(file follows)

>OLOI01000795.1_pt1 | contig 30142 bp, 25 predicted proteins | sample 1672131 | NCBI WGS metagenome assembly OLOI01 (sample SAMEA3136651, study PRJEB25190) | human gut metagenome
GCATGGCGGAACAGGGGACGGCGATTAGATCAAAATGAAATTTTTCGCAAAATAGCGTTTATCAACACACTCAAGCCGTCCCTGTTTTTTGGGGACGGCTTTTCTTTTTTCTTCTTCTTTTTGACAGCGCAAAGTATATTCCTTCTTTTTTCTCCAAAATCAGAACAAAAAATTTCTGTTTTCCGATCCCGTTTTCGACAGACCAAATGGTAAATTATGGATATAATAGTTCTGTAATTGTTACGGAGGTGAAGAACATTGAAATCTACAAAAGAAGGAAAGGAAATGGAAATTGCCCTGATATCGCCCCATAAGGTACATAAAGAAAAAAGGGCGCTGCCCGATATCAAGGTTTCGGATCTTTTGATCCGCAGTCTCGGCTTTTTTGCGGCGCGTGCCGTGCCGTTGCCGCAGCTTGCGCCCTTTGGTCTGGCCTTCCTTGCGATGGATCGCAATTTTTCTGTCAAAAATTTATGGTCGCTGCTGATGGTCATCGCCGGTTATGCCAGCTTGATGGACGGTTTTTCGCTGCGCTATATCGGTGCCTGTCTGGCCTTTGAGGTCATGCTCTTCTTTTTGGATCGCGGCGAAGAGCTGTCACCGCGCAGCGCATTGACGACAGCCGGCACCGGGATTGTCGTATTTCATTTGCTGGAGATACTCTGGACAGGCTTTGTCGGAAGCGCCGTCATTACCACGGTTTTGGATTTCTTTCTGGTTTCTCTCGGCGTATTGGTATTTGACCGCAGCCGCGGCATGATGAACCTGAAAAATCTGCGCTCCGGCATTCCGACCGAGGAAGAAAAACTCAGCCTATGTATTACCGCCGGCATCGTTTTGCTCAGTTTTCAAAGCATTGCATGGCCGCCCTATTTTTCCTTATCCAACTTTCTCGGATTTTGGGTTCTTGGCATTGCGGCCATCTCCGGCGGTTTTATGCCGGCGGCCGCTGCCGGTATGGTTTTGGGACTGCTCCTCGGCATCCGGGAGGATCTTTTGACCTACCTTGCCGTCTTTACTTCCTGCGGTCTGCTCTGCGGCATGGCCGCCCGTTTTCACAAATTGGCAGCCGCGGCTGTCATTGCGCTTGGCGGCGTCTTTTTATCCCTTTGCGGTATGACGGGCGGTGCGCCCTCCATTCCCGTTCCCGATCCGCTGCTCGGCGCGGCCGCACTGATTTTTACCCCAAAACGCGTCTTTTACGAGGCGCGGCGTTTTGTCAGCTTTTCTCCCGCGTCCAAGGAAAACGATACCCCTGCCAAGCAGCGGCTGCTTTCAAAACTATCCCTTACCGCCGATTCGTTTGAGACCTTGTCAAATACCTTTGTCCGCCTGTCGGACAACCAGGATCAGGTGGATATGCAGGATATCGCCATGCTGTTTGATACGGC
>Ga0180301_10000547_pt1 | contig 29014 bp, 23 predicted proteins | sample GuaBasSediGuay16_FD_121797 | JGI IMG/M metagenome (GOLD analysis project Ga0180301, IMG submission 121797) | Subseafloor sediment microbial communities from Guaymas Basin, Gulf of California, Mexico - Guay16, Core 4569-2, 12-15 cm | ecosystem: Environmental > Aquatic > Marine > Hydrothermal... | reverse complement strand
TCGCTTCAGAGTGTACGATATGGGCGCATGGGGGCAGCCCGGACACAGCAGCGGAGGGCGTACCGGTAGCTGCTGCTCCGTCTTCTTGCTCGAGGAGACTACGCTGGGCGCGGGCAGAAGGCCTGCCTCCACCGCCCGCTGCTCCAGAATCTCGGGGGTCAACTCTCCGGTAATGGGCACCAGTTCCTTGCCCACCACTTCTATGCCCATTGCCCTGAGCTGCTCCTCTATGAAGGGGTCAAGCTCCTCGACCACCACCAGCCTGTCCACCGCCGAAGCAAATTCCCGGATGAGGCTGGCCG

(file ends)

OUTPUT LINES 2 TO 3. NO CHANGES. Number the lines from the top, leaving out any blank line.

GCATGGCGGAACAGGGGACGGCGATTAGATCAAAATGAAATTTTTCGCAAAATAGCGTTTATCAACACACTCAAGCCGTCCCTGTTTTTTGGGGACGGCTTTTCTTTTTTCTTCTTCTTTTTGACAGCGCAAAGTATATTCCTTCTTTTTTCTCCAAAATCAGAACAAAAAATTTCTGTTTTCCGATCCCGTTTTCGACAGACCAAATGGTAAATTATGGATATAATAGTTCTGTAATTGTTACGGAGGTGAAGAACATTGAAATCTACAAAAGAAGGAAAGGAAATGGAAATTGCCCTGATATCGCCCCATAAGGTACATAAAGAAAAAAGGGCGCTGCCCGATATCAAGGTTTCGGATCTTTTGATCCGCAGTCTCGGCTTTTTTGCGGCGCGTGCCGTGCCGTTGCCGCAGCTTGCGCCCTTTGGTCTGGCCTTCCTTGCGATGGATCGCAATTTTTCTGTCAAAAATTTATGGTCGCTGCTGATGGTCATCGCCGGTTATGCCAGCTTGATGGACGGTTTTTCGCTGCGCTATATCGGTGCCTGTCTGGCCTTTGAGGTCATGCTCTTCTTTTTGGATCGCGGCGAAGAGCTGTCACCGCGCAGCGCATTGACGACAGCCGGCACCGGGATTGTCGTATTTCATTTGCTGGAGATACTCTGGACAGGCTTTGTCGGAAGCGCCGTCATTACCACGGTTTTGGATTTCTTTCTGGTTTCTCTCGGCGTATTGGTATTTGACCGCAGCCGCGGCATGATGAACCTGAAAAATCTGCGCTCCGGCATTCCGACCGAGGAAGAAAAACTCAGCCTATGTATTACCGCCGGCATCGTTTTGCTCAGTTTTCAAAGCATTGCATGGCCGCCCTATTTTTCCTTATCCAACTTTCTCGGATTTTGGGTTCTTGGCATTGCGGCCATCTCCGGCGGTTTTATGCCGGCGGCCGCTGCCGGTATGGTTTTGGGACTGCTCCTCGGCATCCGGGAGGATCTTTTGACCTACCTTGCCGTCTTTACTTCCTGCGGTCTGCTCTGCGGCATGGCCGCCCGTTTTCACAAATTGGCAGCCGCGGCTGTCATTGCGCTTGGCGGCGTCTTTTTATCCCTTTGCGGTATGACGGGCGGTGCGCCCTCCATTCCCGTTCCCGATCCGCTGCTCGGCGCGGCCGCACTGATTTTTACCCCAAAACGCGTCTTTTACGAGGCGCGGCGTTTTGTCAGCTTTTCTCCCGCGTCCAAGGAAAACGATACCCCTGCCAAGCAGCGGCTGCTTTCAAAACTATCCCTTACCGCCGATTCGTTTGAGACCTTGTCAAATACCTTTGTCCGCCTGTCGGACAACCAGGATCAGGTGGATATGCAGGATATCGCCATGCTGTTTGATACGGC
>Ga0180301_10000547_pt1 | contig 29014 bp, 23 predicted proteins | sample GuaBasSediGuay16_FD_121797 | JGI IMG/M metagenome (GOLD analysis project Ga0180301, IMG submission 121797) | Subseafloor sediment microbial communities from Guaymas Basin, Gulf of California, Mexico - Guay16, Core 4569-2, 12-15 cm | ecosystem: Environmental > Aquatic > Marine > Hydrothermal... | reverse complement strand